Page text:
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Ophthalmic Services Guidance

The Royal College of Ophthalmologists is the guardian of excellence in ophthalmology. It aims to set standards in all aspects of ophthalmology to achieve high-quality care and protect patient safety. Ophthalmic services guidance is intended to inform ophthalmologists and those managing eye services how to best provide services, clearly identifying standards of practice to be achieved through adequate staffing levels and skill mix, proper facilities and appropriate resourcing. See also College Quality Standards, which are easy to use self-assessment tools for measuring achievements against subspecialty and specific patient group service standards.

Ophthalmic Services Guidance Description
Ophthalmic Services for Children 2021 This document updates the 2012 Ophthalmic Service Guidance for paediatric ophthalmology. It represents the expert consensus, based on available evidence and national guidance, of the Paediatric Sub-committee of The Royal College of Ophthalmologists (RCOphth) regarding best practice and fundamental standards for children’s ophthalmic services. It should be read in conjunction with the RCOphth Quality Standards for paediatric ophthalmology services and RCOphth principles and generic information to inform commissioning of paediatric ophthalmology services.
Low Vision Guide 2021 It is never easy to tell someone that we cannot offer a treatment for their sight loss, or to offer them registration. However, there are many simple strategies that can be incorporated into the way the ophthalmologist practices – even during the busiest clinic– that will ensure the people we encounter experience a smoother journey into accepting their low vision and living with it. This guide runs through all the steps involved in informing a patient, the services available and advice you can give them.
Cataract Services Workforce Guidance March 2021

RCOphth cataract workforce calculator tool Mar2021

(a video instruction on how to use the calculator tool is embedded in the document)

Cataract Services Workforce Guidance Stakeholder Feedback and Changes Mar2021

The Cataract Services Workforce Guidance provides practical information for hospital staff planning and operating lists to utilise theatre time efficiently and a unique ‘cataract services workforce calculator’ for determining the staffing requirements for different patient pathways to serve the local population needs. It provides detail on number of surgical lists, and the total annual and weekly ophthalmologist sessions needed, taking into account the primary eye care workforce.
Cataract Hubs and High Flow Cataract Lists The Royal College of Ophthalmologists (RCOphth) and Getting It Right First Time (GIRFT) have jointly produced a new document offering guidance and recommendations for setting up cataract hubs and high volume cataract lists, to improve help patient care post-COVID.
Measuring Levels of Harm in an Ophthalmic Setting 2021 Assessing the level of harm can be complex but is an essential part of undertaking an investigation into any incident where a patient has come to harm. Using standard trust risk ratings and consequence categories, which often use mortality as the main indicator of the higher levels of harm, precludes ophthalmology patients being rated at the higher levels of harm which the incident warrants. In this document we have developed a list of patient outcomes and associated consequence categories which aim to help guide the assessment of patient harm for ophthalmology patients.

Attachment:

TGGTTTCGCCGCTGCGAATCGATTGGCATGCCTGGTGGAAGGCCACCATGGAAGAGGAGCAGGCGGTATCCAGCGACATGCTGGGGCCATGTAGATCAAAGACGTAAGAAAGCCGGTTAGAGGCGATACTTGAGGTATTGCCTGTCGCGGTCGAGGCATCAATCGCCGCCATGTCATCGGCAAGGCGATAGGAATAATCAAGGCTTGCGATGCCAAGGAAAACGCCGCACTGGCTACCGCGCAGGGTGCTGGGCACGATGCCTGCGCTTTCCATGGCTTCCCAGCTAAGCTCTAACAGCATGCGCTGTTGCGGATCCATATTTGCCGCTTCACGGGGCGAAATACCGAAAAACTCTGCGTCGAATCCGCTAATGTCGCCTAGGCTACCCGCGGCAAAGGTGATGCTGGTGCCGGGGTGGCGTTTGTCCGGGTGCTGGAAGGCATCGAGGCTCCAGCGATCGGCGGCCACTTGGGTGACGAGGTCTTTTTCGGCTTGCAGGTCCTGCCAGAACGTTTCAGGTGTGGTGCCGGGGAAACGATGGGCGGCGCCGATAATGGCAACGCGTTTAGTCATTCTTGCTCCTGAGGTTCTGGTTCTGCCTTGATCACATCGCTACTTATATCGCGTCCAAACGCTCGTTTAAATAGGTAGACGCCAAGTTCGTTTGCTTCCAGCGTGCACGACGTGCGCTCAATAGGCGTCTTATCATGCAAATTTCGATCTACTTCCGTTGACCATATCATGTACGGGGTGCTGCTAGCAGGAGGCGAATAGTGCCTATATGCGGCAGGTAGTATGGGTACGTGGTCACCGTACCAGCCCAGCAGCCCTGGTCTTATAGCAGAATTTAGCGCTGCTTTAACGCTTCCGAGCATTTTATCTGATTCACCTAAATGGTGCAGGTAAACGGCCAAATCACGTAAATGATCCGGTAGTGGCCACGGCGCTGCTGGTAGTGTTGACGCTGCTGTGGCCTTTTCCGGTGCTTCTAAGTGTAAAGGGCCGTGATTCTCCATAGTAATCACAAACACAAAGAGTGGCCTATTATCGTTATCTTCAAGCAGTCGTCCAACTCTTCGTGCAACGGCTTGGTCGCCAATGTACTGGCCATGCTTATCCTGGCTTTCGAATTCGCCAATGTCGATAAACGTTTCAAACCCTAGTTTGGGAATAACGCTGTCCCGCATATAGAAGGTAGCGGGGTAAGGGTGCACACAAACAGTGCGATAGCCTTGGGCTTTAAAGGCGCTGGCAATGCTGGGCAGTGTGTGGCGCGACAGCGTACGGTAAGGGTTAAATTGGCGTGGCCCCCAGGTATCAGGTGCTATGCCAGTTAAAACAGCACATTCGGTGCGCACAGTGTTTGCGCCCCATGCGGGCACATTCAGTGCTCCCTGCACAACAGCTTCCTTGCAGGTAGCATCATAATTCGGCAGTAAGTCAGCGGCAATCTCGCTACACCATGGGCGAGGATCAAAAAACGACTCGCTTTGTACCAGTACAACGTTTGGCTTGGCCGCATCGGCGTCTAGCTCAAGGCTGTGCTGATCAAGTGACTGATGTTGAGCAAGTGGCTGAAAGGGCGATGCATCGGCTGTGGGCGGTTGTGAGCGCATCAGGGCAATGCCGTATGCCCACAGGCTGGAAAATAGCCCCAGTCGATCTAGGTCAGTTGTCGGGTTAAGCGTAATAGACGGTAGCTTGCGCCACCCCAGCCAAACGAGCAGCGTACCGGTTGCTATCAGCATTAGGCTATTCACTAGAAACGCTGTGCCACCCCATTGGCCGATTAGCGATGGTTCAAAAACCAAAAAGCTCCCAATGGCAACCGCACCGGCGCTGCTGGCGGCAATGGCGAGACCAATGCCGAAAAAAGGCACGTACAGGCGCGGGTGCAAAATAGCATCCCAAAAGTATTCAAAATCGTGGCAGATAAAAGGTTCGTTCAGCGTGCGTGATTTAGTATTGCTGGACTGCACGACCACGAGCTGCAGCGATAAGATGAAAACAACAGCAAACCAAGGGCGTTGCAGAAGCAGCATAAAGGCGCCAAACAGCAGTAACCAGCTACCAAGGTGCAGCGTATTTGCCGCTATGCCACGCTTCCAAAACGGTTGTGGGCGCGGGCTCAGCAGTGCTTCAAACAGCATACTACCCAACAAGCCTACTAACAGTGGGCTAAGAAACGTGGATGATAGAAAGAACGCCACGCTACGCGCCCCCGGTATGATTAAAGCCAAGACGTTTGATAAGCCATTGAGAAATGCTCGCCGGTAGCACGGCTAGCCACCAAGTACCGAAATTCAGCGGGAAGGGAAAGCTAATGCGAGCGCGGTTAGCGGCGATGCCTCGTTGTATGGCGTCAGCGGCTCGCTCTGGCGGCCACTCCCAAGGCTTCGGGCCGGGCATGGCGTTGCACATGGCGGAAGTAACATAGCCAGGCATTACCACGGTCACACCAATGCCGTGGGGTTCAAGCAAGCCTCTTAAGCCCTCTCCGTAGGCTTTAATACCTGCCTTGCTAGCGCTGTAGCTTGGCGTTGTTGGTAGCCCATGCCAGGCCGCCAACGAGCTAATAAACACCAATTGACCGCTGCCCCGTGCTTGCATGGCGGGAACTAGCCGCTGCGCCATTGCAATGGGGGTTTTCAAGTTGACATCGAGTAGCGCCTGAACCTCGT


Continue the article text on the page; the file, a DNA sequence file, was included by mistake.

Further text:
Eye Drops Instillation by Unregistered Health Care Professionals for use within NHS Ophthalmic Services 2020

Framework for ophthalmic services to facilitate the administration of necessary and appropriate eye drops by unregistered health professionals to patients under the care of the ophthalmic department. It outlines how this is possible and legal within the currently legal and regulatory systems.

Glaucoma Risk Stratification Tool The RCOphth and UKEGS have collaboratively developed a clinical tool for classification of patients with glaucoma into strata of risk for significant future sight loss and an estimate of resource requirement for managing the patient. The tool acknowledges diagnosis, stage of disease, complexity of disease, rate of disease progression, life expectancy, ocular and systemic comorbidities, dependency and socio-economic deprivation. The eye-level classification should be used to stratify patients according to the worse eye which has remaining useful vision, for which the patient is willing to undergo treatment to retain sight.
Genomics Services Guidance 2020 As part of the NHS England Long Term plan there is a major initiative to develop personalised approaches to medicine with delivery of 500,000 individuals offered whole-genome sequencing (WGS) by 2023. Genomic testing in ophthalmology (England) is changing significantly with the introduction of a national directory of approved genetic tests, three appointed laboratory providers of specialised ophthalmic genomic testing and importantly, centralised funding for most rare disease testing. The other three home nations are also at advanced stages of planning in this area. Now it is an opportune time to consider how to integrate genomics into mainstream ophthalmic practice. This guidance provide information on these changes and their implications for ophthalmology.
Measuring follow up timeliness and risk for performance reporting, improvement actions and targeting failsafe procedures in England 2020 Guidance on how risk should be judged within follow-up patients and a risk stratification coding framework. This document also provides guidance to clinicians, commissioners and system administration teams on how to calculate the 25% delay target for ophthalmology and how to submit this to NHS Digital.
Electronic Medical Records – Standards for UK Ophthalmology Services 2018 Standards designed to indicate how electronic medical records can best support the provision of high quality ophthalmic care.